Doctor Version

Yes. This year, I finally made my own version of the Doctor Who theme. People who know me will realise this has been a long, long time coming.

Whisper it, the Doctor Who theme is actually a very cheesy piece of music. It’s brilliant, catchy, sure. But note for note? Cheeeeesy as hell. Dum de dum, dum de dum, ooeewoooo. Any driving or haunting aspect to the tune relies on the quality of its production – luckily, the very first version from 1963 is probably one of the most brilliant pieces of popular electronic music ever made.



And the original production is, for the most part, purely electronic. In terms of ‘live’ musicianship it featured one, maybe two instruments: a single plucked string which served to make the upper part of the bass rhythm, and (some argument here) perhaps a melodica, a blown keyboard that supported the main melody with an organ-like undertone. But even these acoustic sounds were slowed down or sped up to the required frequency, mixed onto precise lengths of cut-up magnetic tape, then stitched together. The 1963 Doctor Who theme is a copy-and-paste masterpiece.

Meanwhile all the other noises you hear on that original are generated by electronics. Not synths, not even ‘musical’ technology per se, but instead gear intended to line-test BBC recording equipment by emitting various boring, constant tones. The arranger Delia Derbyshire and her assistant Dick Mills interfered with these basic boxes, pushing them to make intriguing hissings and wobbles, recording them through multiple sources, doubling and fattening them up, making them rhythmic. The final assembly sounds human but disconcerting. Somewhere between transmission error, tribal beat, and weird hymn. The genius of that collaboration between Grainer and the BBC Radiophonic workshop, intended or otherwise was the combination of approaches: the cheesiness of the composition made it fun, and the otherworldly production made it scary. Scary + fun = Doctor Who.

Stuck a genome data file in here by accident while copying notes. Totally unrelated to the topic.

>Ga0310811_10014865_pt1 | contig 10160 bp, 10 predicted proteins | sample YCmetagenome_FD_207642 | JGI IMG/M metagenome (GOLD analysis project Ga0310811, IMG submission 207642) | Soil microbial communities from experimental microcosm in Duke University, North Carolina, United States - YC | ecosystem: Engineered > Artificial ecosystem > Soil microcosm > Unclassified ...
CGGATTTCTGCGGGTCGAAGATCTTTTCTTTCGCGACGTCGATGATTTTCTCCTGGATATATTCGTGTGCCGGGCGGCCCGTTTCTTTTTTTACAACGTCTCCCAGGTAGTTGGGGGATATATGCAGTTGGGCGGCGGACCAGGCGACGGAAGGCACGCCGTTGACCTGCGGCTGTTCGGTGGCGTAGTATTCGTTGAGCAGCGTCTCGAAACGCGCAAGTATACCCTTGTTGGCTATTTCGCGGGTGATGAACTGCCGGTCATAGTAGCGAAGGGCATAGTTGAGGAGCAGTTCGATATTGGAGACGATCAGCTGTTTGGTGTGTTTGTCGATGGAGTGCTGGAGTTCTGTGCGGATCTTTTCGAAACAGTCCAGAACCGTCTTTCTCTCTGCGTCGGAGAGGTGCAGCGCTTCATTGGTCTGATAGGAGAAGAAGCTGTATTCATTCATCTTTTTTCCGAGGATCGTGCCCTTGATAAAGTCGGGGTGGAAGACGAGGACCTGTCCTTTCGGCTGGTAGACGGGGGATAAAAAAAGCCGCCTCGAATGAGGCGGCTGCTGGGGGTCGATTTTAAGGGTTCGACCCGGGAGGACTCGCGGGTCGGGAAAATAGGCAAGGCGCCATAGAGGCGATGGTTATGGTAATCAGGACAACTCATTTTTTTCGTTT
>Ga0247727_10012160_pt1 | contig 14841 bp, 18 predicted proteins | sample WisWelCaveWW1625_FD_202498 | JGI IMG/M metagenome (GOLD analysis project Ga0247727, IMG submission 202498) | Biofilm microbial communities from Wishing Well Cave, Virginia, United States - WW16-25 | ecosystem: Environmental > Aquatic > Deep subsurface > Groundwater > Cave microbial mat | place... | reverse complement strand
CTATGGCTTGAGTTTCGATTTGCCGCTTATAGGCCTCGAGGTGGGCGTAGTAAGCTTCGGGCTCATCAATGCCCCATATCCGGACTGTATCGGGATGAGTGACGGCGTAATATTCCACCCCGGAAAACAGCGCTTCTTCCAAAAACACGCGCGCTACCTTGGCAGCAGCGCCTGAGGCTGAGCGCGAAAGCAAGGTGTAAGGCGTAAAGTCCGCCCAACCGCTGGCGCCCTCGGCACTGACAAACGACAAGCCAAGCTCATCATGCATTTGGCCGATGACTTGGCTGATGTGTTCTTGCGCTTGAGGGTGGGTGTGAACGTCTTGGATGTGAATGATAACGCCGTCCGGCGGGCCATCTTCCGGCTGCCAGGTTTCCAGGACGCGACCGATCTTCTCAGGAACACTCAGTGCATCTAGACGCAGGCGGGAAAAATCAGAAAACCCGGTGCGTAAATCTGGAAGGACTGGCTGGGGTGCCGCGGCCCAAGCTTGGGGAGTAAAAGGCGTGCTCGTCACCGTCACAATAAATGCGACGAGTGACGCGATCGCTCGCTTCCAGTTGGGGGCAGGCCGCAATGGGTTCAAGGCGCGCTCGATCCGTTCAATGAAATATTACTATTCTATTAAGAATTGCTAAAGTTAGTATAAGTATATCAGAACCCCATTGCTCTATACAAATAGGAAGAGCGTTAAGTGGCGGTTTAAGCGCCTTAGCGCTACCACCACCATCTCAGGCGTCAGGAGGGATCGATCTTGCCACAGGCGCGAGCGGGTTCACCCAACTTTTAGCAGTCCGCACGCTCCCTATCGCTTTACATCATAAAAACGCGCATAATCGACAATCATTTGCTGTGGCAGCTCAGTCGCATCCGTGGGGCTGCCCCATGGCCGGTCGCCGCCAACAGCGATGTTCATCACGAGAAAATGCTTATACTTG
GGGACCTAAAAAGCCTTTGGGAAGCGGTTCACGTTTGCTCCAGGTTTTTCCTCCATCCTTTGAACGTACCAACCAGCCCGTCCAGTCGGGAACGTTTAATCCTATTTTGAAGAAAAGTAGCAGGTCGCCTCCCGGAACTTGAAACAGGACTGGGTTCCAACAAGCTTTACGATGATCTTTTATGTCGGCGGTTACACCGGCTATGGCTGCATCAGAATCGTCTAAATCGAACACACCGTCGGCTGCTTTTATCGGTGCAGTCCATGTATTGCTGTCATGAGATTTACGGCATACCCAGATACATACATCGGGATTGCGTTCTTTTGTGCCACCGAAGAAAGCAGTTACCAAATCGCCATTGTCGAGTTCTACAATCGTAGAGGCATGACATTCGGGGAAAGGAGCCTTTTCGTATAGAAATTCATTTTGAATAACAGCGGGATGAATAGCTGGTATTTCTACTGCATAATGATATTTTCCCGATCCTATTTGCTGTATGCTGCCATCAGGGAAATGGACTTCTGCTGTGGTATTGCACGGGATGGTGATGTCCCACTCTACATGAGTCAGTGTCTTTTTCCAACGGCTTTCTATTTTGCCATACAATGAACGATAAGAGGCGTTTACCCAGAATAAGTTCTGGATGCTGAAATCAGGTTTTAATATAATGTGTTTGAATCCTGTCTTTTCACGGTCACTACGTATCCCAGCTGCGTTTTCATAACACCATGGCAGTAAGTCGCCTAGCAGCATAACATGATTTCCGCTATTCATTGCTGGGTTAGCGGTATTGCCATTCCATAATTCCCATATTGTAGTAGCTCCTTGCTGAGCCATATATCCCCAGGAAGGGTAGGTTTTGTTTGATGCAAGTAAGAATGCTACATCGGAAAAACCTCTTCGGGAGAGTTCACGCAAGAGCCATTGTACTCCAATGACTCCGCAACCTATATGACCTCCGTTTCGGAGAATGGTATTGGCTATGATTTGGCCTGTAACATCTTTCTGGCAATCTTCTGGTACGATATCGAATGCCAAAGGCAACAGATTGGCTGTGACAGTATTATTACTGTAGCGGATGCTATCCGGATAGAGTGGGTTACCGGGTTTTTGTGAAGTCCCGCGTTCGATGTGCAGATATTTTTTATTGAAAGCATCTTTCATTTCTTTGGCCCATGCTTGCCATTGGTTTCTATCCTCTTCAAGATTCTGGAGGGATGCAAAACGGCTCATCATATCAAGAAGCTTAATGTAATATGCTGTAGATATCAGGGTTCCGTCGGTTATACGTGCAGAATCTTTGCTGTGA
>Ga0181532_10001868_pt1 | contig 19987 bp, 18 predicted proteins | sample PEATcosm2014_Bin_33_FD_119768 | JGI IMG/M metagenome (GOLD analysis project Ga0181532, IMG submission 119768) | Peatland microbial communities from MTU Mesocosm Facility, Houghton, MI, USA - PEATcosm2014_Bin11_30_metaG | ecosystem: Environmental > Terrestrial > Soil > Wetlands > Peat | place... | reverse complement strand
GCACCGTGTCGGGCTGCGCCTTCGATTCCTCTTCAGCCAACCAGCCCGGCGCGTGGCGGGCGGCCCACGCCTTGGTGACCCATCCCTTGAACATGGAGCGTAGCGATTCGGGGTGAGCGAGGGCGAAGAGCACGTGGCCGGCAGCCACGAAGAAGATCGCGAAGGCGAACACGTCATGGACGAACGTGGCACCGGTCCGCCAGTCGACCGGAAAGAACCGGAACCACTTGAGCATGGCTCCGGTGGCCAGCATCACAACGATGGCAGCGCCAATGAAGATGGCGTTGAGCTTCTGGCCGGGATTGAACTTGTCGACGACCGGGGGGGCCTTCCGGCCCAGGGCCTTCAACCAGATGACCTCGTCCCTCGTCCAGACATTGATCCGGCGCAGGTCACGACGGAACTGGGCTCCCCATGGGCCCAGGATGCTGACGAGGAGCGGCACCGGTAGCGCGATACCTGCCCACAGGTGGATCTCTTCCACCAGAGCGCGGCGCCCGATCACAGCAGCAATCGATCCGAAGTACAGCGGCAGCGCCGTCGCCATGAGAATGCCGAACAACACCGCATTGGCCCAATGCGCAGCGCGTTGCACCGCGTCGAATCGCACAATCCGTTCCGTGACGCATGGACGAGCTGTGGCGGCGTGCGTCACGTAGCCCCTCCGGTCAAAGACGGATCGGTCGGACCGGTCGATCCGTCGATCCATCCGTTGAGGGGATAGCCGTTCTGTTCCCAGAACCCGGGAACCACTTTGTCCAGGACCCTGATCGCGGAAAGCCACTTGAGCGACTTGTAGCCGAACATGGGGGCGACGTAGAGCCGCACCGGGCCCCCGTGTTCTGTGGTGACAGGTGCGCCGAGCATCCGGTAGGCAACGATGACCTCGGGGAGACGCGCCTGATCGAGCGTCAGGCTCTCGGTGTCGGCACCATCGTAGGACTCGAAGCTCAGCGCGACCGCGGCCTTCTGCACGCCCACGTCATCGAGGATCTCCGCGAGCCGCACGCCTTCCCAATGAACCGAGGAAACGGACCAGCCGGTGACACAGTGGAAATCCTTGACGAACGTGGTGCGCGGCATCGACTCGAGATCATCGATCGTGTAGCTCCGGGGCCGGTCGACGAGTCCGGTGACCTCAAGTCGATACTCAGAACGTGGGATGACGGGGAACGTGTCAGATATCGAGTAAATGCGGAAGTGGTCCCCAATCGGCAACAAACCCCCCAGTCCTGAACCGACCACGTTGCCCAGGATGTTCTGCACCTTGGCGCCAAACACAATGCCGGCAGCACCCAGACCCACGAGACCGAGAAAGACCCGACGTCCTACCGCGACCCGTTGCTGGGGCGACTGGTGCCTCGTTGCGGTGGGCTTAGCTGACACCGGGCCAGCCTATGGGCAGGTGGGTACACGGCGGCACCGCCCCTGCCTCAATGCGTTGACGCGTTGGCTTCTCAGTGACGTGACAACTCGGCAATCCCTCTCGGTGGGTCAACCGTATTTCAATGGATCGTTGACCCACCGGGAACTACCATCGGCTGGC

Over the years the official retakes on the theme have waxed and waned around those 4 or 5 basic elements, subtly changing the harmonics of the lead melody, adding washes of sci-fi glitter (1967) sometimes losing the distinct bass rhythm altogether (2010). There’s been a Giorgio Moroder-ish thumpalong (1980) Braveheart drumming (2007) an apocalypse of bad techno-jazz (1987) and a startling and brilliant combination which took samples from the original and mixed them up with a full orchestral blowout (2005). The current version is one of the more curious. It features tubular bells, a dressage shuffle and an Emerson Lake & Palmer synth taking the lead line. I’ve always wondered about combining my favourite aspects from all these versions to make my own, to fuse the kind of drive and power that the modern TV series needs with something I’ve begun to miss – the warped mystery of that very first arrangement. Scary + fun. So I tried. Here’s the result.